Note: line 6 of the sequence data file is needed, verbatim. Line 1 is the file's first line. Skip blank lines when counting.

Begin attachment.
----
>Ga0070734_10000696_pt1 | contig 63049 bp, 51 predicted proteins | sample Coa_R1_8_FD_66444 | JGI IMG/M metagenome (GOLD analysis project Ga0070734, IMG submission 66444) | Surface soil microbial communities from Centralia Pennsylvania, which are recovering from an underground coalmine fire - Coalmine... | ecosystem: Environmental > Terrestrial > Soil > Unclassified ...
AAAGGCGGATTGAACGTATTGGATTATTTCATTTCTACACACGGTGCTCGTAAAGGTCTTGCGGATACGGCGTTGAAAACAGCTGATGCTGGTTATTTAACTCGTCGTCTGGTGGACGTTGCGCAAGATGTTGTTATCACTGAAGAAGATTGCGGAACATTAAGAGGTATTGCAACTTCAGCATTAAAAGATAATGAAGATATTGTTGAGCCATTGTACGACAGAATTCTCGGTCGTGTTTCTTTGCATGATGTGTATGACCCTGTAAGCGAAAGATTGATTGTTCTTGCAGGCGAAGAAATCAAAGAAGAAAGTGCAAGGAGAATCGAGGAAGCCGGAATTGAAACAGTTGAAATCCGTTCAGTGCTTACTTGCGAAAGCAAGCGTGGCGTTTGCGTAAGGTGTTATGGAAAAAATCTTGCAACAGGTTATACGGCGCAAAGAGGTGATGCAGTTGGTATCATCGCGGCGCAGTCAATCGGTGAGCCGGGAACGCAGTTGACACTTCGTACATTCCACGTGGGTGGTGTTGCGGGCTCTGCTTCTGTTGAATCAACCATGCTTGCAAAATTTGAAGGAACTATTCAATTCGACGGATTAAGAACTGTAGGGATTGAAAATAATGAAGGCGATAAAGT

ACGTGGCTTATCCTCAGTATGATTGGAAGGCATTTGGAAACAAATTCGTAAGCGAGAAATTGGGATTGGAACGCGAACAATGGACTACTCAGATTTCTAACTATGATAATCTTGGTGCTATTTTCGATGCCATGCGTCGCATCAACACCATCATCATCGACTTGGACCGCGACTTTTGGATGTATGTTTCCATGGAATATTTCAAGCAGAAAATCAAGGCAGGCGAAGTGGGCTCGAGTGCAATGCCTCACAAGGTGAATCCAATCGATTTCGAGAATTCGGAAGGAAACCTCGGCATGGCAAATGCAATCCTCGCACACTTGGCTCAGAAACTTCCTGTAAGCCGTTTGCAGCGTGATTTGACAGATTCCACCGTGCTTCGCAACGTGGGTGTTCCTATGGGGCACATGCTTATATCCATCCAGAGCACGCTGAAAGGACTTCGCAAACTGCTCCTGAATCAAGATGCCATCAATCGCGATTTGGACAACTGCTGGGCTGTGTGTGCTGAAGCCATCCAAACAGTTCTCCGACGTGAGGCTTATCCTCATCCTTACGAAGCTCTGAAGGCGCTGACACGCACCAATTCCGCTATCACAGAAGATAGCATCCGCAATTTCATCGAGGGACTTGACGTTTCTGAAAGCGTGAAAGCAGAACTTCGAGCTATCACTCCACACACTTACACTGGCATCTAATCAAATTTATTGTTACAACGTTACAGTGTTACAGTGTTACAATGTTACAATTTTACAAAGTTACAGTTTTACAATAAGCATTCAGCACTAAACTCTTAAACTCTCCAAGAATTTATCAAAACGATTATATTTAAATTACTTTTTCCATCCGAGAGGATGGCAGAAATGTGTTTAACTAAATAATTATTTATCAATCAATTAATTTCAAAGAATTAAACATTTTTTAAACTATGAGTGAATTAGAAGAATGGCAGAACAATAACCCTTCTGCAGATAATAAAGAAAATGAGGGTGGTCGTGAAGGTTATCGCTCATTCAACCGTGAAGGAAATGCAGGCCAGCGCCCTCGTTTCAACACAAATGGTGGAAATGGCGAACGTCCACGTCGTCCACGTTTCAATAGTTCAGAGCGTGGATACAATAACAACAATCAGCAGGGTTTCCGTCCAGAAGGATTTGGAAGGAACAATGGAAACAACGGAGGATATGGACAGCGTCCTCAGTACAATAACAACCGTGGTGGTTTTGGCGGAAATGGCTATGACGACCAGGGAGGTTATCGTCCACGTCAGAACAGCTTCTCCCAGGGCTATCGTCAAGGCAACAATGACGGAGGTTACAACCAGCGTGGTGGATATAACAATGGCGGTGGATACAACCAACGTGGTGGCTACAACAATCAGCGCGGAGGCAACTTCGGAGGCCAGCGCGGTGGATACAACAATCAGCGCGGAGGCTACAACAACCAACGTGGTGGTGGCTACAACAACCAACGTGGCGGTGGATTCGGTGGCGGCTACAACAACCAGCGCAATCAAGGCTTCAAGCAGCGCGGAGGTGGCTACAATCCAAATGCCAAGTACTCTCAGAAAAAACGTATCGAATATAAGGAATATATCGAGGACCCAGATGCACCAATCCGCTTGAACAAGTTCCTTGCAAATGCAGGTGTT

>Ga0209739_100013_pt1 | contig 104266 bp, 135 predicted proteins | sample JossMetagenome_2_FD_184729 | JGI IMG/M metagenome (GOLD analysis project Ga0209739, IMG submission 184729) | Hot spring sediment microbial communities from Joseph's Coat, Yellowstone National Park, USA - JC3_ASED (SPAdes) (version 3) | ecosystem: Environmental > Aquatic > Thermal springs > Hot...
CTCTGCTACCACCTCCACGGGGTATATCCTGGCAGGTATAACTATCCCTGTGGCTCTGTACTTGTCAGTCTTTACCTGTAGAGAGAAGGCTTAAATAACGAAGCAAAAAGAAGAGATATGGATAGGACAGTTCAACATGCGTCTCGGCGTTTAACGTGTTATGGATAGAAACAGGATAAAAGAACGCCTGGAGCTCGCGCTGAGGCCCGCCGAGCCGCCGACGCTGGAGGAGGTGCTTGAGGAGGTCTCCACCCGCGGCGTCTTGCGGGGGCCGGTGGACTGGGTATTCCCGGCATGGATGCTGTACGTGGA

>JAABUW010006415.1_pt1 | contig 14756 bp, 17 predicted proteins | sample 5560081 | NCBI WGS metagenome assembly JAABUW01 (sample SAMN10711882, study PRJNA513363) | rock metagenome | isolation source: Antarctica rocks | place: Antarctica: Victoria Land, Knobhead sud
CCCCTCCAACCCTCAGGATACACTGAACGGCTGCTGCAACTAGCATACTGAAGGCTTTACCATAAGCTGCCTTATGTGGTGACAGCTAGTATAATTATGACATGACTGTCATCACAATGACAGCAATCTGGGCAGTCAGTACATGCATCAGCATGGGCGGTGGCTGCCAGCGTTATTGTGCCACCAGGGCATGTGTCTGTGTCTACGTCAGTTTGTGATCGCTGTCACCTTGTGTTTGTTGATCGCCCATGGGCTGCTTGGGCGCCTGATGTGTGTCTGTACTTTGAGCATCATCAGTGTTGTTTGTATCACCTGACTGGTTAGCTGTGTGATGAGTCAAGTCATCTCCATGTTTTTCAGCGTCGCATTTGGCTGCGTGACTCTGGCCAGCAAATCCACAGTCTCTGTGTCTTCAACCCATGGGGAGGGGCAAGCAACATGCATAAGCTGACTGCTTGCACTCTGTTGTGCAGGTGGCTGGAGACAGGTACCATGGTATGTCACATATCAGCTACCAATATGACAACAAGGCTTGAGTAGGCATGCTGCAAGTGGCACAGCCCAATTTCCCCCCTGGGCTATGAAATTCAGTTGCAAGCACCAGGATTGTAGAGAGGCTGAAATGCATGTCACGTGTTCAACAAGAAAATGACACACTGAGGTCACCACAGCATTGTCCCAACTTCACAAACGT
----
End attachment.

>JAABUW010006415.1_pt1 | contig 14756 bp, 17 predicted proteins | sample 5560081 | NCBI WGS metagenome assembly JAABUW01 (sample SAMN10711882, study PRJNA513363) | rock metagenome | isolation source: Antarctica rocks | place: Antarctica: Victoria Land, Knobhead sud